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  • The building blocks of history

    Workers are restoring historic cabin, using craftsmanship of its original era
  • Before swinging the broadax, Kyle McGuire pulled on a pair of thick gloves.
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    • History of the Harlow cabin
      The Harlow cabin was built in 1930-31 by William Harlow, a gold prospector from Virginia, with the help of his father, W.L. Harlow.
      The Harlow family's Evergreen Bar Placer Mine claim was along ...
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      History of the Harlow cabin
      The Harlow cabin was built in 1930-31 by William Harlow, a gold prospector from Virginia, with the help of his father, W.L. Harlow.

      The Harlow family's Evergreen Bar Placer Mine claim was along Elliott Creek, about a half-dozen miles southeast of what is now Applegate Dam. The site is just across the state line in Siskiyou County, Calif.

      Listed on the National Register of Historic Places, the unique, 1˝-story cabin is built of hand-hewn conifer logs lifted up by an A-frame boom and placed atop a foundation of native stones laid without mortar.

      The mining cabin, which has a gable roof, offers 1,065 square feet of living space. It is 41 feet long by 17 feet wide. While the outside surface of the logs are round, their interior sides were squared off with a broadax.

      William Harlow remained in the area until about 1942, left the region for a decade, then returned to live and work in the Sterling Creek drainage until 1957.

      The U.S. Forest Service acquired the cabin in 1991 when the original mining claim was found to be null and void. In the early 1990s, the agency replaced some of the cabin's rotting lower logs and put on a new metal roof.

      The road to the site is blocked by a locked gate. To enter the area, a key must be obtained from the Siskiyou Mountains Ranger District office.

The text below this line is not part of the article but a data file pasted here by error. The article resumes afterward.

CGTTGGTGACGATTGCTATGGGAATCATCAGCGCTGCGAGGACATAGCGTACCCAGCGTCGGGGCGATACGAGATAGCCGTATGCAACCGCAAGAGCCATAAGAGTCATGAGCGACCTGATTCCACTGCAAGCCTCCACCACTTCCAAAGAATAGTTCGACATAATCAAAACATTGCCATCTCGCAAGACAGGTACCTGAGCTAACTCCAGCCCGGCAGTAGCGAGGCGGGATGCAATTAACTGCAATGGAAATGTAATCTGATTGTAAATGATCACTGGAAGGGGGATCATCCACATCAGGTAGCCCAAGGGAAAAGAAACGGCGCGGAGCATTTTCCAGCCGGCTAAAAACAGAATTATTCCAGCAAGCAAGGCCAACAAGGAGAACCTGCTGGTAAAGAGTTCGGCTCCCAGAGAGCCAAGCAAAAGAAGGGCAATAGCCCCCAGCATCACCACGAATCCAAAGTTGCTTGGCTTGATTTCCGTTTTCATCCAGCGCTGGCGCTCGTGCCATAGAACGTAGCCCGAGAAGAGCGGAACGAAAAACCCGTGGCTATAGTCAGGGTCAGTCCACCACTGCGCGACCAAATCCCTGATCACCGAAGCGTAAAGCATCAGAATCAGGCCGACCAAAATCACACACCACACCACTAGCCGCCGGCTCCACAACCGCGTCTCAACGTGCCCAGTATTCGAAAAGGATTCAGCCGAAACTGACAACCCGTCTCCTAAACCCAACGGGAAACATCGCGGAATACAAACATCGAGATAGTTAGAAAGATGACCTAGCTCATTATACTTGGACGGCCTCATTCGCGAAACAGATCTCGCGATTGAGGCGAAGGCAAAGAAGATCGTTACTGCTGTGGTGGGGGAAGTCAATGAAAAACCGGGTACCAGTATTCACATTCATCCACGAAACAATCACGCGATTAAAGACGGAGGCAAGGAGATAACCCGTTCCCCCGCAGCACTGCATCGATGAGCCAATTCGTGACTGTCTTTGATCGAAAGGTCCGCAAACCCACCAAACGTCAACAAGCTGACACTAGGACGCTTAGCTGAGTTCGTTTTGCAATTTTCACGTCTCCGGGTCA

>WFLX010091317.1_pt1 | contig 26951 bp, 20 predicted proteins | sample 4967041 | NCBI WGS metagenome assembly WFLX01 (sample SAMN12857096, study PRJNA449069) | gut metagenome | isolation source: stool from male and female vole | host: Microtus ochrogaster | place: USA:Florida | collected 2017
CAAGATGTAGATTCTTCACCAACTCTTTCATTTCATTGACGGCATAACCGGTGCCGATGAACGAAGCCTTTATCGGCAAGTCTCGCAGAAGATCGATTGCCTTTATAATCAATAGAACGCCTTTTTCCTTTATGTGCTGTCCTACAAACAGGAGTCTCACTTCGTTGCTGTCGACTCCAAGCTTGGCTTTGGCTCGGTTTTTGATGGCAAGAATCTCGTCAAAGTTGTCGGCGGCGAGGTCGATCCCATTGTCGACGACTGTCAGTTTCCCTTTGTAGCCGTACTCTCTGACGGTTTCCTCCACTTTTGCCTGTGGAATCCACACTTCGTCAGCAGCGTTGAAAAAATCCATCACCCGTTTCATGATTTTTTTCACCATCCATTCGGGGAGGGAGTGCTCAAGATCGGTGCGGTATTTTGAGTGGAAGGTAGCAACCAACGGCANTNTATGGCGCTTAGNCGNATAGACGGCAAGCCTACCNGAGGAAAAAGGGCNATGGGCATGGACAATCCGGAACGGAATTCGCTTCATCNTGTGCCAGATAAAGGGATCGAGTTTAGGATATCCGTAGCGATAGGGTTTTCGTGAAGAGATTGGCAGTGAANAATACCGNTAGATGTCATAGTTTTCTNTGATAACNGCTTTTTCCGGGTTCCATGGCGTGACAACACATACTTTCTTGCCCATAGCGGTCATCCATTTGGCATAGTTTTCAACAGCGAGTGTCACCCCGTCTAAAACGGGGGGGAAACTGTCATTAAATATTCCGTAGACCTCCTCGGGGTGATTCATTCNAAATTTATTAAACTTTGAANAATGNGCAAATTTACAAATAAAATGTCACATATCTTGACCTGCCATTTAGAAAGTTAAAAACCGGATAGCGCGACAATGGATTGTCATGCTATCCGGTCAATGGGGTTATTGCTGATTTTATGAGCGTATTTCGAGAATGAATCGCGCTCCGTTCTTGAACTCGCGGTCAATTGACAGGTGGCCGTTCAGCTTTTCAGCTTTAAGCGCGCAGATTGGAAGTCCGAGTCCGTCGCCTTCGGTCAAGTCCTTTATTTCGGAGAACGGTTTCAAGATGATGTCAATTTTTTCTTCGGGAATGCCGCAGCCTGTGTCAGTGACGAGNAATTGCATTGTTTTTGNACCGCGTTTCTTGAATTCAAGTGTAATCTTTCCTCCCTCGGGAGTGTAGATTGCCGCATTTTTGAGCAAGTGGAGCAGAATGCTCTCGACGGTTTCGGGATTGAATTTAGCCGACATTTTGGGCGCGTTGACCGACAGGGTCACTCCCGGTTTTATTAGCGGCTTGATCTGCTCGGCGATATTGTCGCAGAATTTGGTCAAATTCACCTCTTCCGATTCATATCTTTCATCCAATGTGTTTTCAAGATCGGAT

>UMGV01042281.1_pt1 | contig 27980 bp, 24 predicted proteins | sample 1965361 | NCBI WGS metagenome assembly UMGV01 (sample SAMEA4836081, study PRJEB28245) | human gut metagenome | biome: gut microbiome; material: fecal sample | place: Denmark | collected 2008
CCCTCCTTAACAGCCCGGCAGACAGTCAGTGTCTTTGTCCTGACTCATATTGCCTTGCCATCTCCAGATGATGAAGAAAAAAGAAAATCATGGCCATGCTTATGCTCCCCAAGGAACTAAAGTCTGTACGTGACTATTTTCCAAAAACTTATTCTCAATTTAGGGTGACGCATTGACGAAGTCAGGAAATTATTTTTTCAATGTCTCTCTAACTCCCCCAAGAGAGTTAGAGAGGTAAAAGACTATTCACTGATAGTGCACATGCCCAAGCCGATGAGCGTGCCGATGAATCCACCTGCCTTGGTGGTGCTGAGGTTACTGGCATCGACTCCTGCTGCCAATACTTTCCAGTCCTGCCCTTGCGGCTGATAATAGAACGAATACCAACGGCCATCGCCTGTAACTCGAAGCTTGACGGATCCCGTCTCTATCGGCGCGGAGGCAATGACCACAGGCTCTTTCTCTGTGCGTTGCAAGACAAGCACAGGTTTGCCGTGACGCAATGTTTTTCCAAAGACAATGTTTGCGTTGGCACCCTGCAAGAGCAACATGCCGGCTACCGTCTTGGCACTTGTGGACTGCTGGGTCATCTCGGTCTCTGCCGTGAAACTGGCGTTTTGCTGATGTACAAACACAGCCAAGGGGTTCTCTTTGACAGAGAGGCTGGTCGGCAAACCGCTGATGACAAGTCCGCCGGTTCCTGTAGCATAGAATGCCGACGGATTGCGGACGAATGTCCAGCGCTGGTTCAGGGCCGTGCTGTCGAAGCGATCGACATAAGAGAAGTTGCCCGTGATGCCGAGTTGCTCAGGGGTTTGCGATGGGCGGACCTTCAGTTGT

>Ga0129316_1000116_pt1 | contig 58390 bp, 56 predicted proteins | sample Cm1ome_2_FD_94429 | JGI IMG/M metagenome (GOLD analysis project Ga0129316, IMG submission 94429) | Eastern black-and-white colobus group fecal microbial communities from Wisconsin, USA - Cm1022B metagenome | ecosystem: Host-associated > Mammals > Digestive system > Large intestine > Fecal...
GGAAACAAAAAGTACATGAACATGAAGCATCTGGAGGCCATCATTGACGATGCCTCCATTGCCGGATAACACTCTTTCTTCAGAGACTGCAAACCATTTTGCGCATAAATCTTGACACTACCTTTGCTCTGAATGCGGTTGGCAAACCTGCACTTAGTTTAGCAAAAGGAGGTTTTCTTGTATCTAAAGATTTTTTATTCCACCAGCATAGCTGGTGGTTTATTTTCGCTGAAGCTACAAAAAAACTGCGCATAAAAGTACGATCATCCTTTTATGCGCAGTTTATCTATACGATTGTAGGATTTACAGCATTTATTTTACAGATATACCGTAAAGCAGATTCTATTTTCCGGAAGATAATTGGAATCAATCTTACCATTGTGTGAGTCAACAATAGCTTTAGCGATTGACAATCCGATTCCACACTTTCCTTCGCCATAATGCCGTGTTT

• Before swinging the broadax, Kyle McGuire pulled on a pair of thick gloves.
    "This is where the term 'barking' your knuckles comes from," he cautions, referring to the potential for scraping his knuckles while squaring off a log with what looks like something an executioner would have employed during the Middle Ages.
    What the U.S. Forest Service archaeologist was executing Tuesday was the finishing touches on a log being used in the restoration of an old miners' cabin in the Rogue River-Siskiyou National Forest known as the Harlow cabin.
    The Region 1 Historic Preservation team from Missoula, Mont., is taking the lead role in the log-replacement work on the circa-1930 cabin in the Siskiyous.
    McGuire, archaeologist and minerals administrator for the Helena National Forest in Montana, periodically works with the team to restore old structures throughout the West.
    "I'm sure the old-timers were way better at this than I am," he says as he begins hewing the 30-foot-long log.
    The team refers to McGuire as the "log man" because his deftness with logs would have impressed the miners of old who built the cabin.
    The structure is believed to be the last largely unaltered mining cabin from that era still standing in the forest, says local forest archaeologist Janet Joyer.
    "We have two or three old structures like this that were guard stations and other things, but they were not built specifically for mining," she says.
    "Throughout Southern Oregon and Northern California, mining is what brought settlers here. To have one standing mining cabin left like this makes it a rare and valuable piece of our history."
    For Joyer, who retires Friday after more than three decades in the agency, the restoration project is a pleasant way to conclude her time with the Forest Service. The archaeologist has been shepherding the project along in recent years.
    "I have personally been working on this because of its deteriorating condition and the story it has to tell about our earliest settlers," she says. "It is tremendously satisfying to have this as my final project."
    When replacing logs suffering from dry rot, great care is taken to ensure the replacements match up, says Kristen Hauge, archaeologist with the Gold Beach Ranger District.
    "Inside the cabin, you see distinctive marks of the broadax having been used," she says. "We are replicating that on the new logs."
    All the replacement logs came from trees felled near the cabin, which has been hemmed in by trees in recent years.
    "They were shading the cabin — we are trying to get it to dry out a little," Hauge says.
    Once the cabin is fully restored, the plan is to rent it out, says Donna Mickley, ranger in charge of the Siskiyou Mountains Ranger District.
    "We want other people to come out and enjoy it," she says. "But it will take us several years to complete the restoration. And it's a bit of a process to enter a new facility into the rental program.
    "We've been trying to protect this site until we can get it restored and have a regular presence in here."
    Because of its remote location, the cabin has been vandalized by weekenders holding parties there over the years. The agency put a locked gate on the access road, which dramatically reduced the problem.
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